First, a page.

Review: Wonder

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Based on the best-selling novel of the same name, Wonder, directed by Stephen Chbosky, is a wonderfully endearing and uplifting story about a boy, Auggie Pullman (Jacob Tremblay), who was born with Treacher Collins syndrome and has had several surgeries leaving him with facial deformities.

The movie starts as he is entering into fifth-grade, and actually going to school for the first time as he has previously been home schooled by his mother (Julia Roberts). He is understandably scared about not making friends, or being ridiculed by his classmates, but with the help of his Mum and Dad (Owen Wilson) he braves going to school and meets new people.

Rollercoaster of emotions

There are many moments of sadness, as you would expect, but there are also moments of great joy. I found myself crying from start to finish, riding on a rollercoaster of emotions.

There are a few mini storylines about other characters that get given the spotlight at different times as well, which is a nice change to when some films focus on just the one person, because we get to see other characters backgrounds, and why they act how they do.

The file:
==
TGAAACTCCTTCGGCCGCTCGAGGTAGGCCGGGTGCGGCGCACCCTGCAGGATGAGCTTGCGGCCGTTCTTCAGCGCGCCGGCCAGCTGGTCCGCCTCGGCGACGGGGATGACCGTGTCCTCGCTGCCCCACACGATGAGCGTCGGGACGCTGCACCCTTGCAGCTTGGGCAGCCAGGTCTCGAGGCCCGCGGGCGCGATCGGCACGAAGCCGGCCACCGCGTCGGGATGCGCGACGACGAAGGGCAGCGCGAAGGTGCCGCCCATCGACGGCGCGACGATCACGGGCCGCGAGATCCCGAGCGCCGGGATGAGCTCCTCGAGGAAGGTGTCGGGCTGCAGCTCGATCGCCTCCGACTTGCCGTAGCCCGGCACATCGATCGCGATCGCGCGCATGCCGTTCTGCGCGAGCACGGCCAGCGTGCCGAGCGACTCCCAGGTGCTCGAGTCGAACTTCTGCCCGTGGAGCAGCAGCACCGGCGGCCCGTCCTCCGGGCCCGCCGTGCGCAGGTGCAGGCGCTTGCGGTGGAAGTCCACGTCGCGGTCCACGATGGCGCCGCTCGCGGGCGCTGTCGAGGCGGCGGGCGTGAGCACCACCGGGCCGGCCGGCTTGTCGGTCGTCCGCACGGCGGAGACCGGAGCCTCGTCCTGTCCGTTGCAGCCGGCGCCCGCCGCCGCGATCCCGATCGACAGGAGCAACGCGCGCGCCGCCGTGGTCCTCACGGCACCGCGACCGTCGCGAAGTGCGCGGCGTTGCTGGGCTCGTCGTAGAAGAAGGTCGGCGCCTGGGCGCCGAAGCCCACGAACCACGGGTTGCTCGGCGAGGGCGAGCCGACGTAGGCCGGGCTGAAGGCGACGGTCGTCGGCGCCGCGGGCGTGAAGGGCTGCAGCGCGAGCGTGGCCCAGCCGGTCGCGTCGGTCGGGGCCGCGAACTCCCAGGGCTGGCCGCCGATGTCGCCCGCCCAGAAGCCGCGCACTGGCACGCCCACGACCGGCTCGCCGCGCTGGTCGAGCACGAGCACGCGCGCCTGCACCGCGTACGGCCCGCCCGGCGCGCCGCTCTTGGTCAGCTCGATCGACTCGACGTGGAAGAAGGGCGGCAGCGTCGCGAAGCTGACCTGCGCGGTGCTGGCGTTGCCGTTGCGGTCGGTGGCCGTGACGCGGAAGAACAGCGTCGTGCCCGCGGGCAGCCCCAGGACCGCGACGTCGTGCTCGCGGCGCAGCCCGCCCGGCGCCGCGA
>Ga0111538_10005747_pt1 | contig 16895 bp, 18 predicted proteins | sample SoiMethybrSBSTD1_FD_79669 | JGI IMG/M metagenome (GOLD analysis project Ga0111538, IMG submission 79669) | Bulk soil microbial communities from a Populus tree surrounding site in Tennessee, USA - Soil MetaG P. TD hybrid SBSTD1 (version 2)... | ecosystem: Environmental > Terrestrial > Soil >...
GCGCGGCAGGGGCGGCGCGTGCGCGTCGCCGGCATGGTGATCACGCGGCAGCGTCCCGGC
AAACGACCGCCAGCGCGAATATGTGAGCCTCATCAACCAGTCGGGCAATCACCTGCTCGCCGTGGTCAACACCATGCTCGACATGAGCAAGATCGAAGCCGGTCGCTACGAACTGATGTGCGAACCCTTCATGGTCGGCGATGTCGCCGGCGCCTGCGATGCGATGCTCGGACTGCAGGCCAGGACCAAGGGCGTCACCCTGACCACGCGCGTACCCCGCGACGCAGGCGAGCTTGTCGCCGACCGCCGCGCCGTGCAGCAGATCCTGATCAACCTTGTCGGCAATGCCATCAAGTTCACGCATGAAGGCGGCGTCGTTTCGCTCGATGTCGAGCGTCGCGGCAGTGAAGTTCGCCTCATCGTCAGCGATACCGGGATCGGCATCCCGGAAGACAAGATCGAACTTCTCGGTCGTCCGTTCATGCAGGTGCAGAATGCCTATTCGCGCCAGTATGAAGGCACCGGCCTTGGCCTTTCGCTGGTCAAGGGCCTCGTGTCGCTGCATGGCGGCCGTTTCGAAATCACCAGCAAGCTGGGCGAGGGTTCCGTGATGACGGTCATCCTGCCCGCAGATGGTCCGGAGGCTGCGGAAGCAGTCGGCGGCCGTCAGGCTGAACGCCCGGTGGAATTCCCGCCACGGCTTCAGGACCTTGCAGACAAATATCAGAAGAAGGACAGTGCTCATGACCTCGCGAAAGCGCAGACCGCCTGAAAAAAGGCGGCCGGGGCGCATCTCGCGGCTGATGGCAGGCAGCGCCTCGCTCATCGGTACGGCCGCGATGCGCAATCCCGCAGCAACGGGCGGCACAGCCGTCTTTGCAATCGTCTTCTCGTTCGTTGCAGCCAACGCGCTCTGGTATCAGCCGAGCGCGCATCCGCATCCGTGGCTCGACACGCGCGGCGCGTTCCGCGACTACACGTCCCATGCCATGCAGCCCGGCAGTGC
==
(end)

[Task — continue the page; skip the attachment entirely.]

image of Mum (Julia Roberts) and Auggie (Jacob Tremblay) sitting in school office

Mum (Julia Roberts) and Auggie (Jacob Tremblay) sitting in school office

The casting is brilliant, Tremblay plays Auggie excellently, bringing both emotion and sass to the character. He has been in a fair few things before, such as Before I Wake, but this role will definitely boost him into the spotlight.

Roberts and Wilson as the parents is also an excellent choice, Roberts gives an emotive performance, and it’s great to see Wilson in a serious role, whilst still bringing some light comic relief.

The cast has a lot of young actors, but there isn’t one that stands out as being stiff or unnatural, they are all brilliant and help to bring the feel of the movie together. The relationships between all the characters is brought to life really well by the actors.

Great screenplay

The writing is brilliant, although it is based on a book so the story is there already, but the screenwriters, Chbosky, Steve Conrad and Jack Thorne, put it together for the screen really well.

There are some stand out quotes, that also come from the book, that make you stop and think, and the teacher, Mr Browne (Daveed Diggs), teaches the class about precepts such as ‘When given the choice between being right or being kind, choose kind’.

Overall, it’s a well-rounded family movie, that may change your outlook on some things in life. With such great casting, writing and direction, I’d be very surprised if it didn’t do well during awards season.